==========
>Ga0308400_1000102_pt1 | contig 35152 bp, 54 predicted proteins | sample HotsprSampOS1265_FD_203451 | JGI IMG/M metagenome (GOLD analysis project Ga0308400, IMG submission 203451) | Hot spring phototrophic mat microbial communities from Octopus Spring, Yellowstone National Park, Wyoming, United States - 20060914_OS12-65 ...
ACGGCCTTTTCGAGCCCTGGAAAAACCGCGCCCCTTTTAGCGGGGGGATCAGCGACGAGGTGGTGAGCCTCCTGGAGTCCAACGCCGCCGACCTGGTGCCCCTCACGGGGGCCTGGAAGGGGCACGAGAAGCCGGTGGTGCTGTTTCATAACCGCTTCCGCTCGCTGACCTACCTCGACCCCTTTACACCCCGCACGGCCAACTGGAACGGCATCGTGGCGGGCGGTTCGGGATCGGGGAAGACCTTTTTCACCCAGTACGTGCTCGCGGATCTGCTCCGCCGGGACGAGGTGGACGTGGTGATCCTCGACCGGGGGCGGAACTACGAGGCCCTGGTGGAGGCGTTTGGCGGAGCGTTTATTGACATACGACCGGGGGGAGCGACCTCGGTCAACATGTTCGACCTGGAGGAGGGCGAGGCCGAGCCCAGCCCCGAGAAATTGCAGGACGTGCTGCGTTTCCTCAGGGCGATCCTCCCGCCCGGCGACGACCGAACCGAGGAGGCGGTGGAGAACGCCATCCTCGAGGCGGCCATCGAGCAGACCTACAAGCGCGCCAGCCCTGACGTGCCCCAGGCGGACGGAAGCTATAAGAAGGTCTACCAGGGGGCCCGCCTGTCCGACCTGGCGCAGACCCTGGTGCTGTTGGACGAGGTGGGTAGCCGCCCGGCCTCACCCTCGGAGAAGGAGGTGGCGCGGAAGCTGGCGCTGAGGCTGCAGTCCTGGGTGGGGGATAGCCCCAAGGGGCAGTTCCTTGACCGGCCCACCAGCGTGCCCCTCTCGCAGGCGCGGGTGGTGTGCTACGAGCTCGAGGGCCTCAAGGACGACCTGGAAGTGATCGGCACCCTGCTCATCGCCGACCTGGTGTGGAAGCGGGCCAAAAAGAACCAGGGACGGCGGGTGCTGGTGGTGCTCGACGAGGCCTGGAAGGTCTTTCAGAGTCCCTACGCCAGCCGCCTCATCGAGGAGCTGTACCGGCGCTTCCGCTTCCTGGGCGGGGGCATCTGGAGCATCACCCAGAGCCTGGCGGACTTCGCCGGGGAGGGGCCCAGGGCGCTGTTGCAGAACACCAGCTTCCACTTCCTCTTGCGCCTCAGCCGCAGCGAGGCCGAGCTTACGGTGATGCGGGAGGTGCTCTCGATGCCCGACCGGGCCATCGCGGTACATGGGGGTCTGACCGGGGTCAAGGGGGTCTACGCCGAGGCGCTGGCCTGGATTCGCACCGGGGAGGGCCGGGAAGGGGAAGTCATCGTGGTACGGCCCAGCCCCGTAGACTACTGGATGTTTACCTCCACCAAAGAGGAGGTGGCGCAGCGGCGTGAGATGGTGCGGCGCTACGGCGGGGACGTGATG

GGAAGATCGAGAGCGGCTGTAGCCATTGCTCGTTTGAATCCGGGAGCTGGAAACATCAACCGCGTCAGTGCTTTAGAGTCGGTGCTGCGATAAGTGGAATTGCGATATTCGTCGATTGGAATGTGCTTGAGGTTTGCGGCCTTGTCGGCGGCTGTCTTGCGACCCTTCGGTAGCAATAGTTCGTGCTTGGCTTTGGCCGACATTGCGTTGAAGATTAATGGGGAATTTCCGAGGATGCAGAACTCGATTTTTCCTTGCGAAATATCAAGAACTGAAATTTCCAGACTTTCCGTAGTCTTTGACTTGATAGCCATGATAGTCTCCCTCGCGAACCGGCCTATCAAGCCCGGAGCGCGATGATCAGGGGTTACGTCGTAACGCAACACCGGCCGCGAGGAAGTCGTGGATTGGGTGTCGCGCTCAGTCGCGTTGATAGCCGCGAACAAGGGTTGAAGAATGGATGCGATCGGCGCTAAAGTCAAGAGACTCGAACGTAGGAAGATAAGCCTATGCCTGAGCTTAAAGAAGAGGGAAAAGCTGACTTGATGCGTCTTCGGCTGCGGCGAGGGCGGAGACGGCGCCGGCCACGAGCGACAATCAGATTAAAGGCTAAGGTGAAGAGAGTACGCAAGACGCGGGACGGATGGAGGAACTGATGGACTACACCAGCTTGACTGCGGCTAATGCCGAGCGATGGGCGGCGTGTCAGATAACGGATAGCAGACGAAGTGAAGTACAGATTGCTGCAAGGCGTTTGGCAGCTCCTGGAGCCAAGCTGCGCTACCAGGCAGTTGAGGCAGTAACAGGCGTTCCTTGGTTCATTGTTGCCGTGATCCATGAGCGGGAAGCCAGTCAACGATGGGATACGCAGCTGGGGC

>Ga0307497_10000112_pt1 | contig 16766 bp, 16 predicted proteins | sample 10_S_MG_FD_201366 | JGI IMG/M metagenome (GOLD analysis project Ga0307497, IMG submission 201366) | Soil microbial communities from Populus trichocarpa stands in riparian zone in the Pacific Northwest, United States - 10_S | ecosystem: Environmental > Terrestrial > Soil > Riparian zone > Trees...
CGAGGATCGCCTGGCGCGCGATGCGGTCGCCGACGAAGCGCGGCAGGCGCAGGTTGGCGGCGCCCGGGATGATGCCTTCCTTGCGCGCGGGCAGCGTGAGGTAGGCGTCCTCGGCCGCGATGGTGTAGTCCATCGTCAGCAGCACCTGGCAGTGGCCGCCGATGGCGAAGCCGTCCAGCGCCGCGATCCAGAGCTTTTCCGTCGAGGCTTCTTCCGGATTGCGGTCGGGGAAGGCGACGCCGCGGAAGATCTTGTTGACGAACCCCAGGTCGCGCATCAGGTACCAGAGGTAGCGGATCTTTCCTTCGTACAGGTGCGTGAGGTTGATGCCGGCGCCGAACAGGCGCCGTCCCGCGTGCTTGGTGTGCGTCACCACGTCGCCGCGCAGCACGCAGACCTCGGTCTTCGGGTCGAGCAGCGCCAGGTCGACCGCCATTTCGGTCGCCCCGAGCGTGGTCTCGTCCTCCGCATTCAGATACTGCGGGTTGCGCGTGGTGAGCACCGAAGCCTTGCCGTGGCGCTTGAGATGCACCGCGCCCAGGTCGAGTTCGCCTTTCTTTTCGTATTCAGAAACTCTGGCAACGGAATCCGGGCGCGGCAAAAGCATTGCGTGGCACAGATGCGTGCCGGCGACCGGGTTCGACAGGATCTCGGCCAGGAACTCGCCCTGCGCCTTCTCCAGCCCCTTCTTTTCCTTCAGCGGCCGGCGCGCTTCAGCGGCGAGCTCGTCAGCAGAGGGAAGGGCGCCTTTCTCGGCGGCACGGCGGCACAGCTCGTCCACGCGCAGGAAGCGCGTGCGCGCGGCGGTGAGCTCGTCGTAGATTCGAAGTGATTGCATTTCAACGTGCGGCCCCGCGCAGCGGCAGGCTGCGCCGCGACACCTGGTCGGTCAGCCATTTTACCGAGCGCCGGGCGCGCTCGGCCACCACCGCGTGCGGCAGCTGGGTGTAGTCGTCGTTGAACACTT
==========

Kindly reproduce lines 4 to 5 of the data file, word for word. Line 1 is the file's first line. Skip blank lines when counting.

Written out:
>Ga0307497_10000112_pt1 | contig 16766 bp, 16 predicted proteins | sample 10_S_MG_FD_201366 | JGI IMG/M metagenome (GOLD analysis project Ga0307497, IMG submission 201366) | Soil microbial communities from Populus trichocarpa stands in riparian zone in the Pacific Northwest, United States - 10_S | ecosystem: Environmental > Terrestrial > Soil > Riparian zone > Trees...
CGAGGATCGCCTGGCGCGCGATGCGGTCGCCGACGAAGCGCGGCAGGCGCAGGTTGGCGGCGCCCGGGATGATGCCTTCCTTGCGCGCGGGCAGCGTGAGGTAGGCGTCCTCGGCCGCGATGGTGTAGTCCATCGTCAGCAGCACCTGGCAGTGGCCGCCGATGGCGAAGCCGTCCAGCGCCGCGATCCAGAGCTTTTCCGTCGAGGCTTCTTCCGGATTGCGGTCGGGGAAGGCGACGCCGCGGAAGATCTTGTTGACGAACCCCAGGTCGCGCATCAGGTACCAGAGGTAGCGGATCTTTCCTTCGTACAGGTGCGTGAGGTTGATGCCGGCGCCGAACAGGCGCCGTCCCGCGTGCTTGGTGTGCGTCACCACGTCGCCGCGCAGCACGCAGACCTCGGTCTTCGGGTCGAGCAGCGCCAGGTCGACCGCCATTTCGGTCGCCCCGAGCGTGGTCTCGTCCTCCGCATTCAGATACTGCGGGTTGCGCGTGGTGAGCACCGAAGCCTTGCCGTGGCGCTTGAGATGCACCGCGCCCAGGTCGAGTTCGCCTTTCTTTTCGTATTCAGAAACTCTGGCAACGGAATCCGGGCGCGGCAAAAGCATTGCGTGGCACAGATGCGTGCCGGCGACCGGGTTCGACAGGATCTCGGCCAGGAACTCGCCCTGCGCCTTCTCCAGCCCCTTCTTTTCCTTCAGCGGCCGGCGCGCTTCAGCGGCGAGCTCGTCAGCAGAGGGAAGGGCGCCTTTCTCGGCGGCACGGCGGCACAGCTCGTCCACGCGCAGGAAGCGCGTGCGCGCGGCGGTGAGCTCGTCGTAGATTCGAAGTGATTGCATTTCAACGTGCGGCCCCGCGCAGCGGCAGGCTGCGCCGCGACACCTGGTCGGTCAGCCATTTTACCGAGCGCCGGGCGCGCTCGGCCACCACCGCGTGCGGCAGCTGGGTGTAGTCGTCGTTGAACACTT